big picture(redirected from big-picture)
1. noun The general, overall, or long-term scheme of something, as opposed to the specific details or present preoccupations. I know that one parking ticket isn't important in the big picture, but I'm really annoyed about it right now. You need to focus on the big picture here, and stop getting bogged down in the day-to-day operations. That's what we're paying you for as a high-level manager.
2. adjective Of or describing such a scheme. These are big picture projections. We'll worry about the details later.
the whole story of something; a complete view of something. (*Typically: get ~; have ~; give someone ~; know ~; see ~; show someone ~.) The sales manager gave us all the big picture this morning, and I'm more confused than ever.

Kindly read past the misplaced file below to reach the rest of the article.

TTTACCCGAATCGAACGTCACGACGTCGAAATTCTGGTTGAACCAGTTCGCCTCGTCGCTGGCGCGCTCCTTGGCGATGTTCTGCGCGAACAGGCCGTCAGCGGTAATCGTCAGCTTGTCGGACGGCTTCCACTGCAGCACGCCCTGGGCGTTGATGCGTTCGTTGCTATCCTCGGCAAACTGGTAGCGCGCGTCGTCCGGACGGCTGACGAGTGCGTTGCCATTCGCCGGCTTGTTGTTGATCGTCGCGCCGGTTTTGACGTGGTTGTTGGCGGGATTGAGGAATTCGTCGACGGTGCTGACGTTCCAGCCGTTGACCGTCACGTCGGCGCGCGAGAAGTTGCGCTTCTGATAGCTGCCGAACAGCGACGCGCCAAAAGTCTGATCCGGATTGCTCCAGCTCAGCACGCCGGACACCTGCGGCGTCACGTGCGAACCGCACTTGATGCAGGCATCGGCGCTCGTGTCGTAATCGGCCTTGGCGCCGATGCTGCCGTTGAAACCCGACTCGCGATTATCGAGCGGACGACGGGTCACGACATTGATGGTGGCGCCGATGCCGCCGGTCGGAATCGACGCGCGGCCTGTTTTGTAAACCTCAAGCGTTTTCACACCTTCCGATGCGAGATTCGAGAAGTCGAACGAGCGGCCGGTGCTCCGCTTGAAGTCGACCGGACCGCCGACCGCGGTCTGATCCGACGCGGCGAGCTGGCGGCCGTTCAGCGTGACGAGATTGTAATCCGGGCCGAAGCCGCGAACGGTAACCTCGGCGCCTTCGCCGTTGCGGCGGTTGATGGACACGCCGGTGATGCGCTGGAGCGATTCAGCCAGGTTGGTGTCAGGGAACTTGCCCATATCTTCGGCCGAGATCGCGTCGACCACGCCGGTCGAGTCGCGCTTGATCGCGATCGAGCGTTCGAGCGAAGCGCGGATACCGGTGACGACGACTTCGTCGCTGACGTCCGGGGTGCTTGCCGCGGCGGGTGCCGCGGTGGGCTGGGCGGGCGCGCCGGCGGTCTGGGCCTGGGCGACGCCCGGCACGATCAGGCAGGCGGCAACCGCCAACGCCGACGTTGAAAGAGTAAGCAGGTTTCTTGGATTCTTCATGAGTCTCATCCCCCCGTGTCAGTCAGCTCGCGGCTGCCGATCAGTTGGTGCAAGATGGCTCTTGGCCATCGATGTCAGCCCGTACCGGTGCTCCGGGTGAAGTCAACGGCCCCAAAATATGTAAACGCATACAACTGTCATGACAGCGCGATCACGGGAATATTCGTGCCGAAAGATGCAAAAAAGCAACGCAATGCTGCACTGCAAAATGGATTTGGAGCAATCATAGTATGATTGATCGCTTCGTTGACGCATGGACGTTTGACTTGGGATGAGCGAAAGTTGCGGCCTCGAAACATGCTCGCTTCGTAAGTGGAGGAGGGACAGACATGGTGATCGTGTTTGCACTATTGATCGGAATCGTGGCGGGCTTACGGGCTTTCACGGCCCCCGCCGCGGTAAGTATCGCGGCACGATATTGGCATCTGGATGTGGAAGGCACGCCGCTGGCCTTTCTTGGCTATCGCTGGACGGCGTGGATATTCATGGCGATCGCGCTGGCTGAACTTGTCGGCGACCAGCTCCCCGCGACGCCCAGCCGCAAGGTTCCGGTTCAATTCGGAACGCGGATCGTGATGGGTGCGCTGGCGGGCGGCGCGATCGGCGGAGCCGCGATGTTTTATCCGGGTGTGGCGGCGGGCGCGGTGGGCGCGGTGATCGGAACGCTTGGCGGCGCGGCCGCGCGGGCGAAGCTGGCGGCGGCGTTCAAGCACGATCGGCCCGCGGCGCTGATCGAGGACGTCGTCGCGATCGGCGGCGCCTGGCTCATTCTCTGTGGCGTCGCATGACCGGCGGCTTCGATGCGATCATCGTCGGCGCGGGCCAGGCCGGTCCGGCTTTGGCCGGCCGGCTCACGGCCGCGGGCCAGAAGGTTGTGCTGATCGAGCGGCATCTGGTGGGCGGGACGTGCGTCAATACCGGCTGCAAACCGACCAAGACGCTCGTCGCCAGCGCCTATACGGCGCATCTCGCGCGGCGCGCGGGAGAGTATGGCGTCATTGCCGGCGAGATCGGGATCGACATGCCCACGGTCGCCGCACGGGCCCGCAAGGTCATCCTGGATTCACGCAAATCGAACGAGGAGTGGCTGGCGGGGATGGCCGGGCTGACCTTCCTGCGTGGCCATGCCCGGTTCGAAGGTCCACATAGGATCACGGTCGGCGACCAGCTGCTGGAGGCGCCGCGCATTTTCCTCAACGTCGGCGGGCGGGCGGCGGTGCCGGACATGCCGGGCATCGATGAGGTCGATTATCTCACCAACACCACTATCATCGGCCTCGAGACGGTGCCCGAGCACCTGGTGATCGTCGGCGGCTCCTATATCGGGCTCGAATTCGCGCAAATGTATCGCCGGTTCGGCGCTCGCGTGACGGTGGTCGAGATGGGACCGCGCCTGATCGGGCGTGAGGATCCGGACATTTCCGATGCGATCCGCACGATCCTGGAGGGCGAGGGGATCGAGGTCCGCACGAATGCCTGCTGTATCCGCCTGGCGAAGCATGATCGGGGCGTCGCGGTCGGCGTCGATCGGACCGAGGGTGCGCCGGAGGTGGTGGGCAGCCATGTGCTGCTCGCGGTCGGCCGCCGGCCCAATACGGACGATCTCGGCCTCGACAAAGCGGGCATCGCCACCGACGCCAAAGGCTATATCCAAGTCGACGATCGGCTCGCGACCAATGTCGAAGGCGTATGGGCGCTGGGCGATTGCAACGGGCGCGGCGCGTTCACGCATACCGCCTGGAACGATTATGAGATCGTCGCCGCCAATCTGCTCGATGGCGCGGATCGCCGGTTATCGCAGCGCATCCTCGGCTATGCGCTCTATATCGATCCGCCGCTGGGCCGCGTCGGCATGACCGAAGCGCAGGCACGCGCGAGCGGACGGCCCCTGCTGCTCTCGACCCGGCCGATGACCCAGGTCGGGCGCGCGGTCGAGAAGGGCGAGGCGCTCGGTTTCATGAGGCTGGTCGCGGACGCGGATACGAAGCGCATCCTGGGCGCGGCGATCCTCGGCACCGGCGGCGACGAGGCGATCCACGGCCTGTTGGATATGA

the big ˈpicture(informal, especially American English) the situation as a whole: Right now forget the details and take a look at the big picture.
the big picture
The overall or long-range view of a situation. This phrase, which implies that details will be omitted in favor of presenting a bird’s-eye view, dates from the second half of the twentieth century. Originally American, it was used by Time magazine (Sept. 19, 1977): “The Bunyanesque extrovert who cheerfully mangled facts in his haste to paint the big picture.” In Britain the term was used from the first half of the 1900s to describe the feature film in a movie presentation. However, British usage now is the same as the American. Stella Rimington’s 2004 thriller, At Risk, had it: “Clyde, might I propose that, if they’ve got the time, we show our guests around? Give them the big picture?”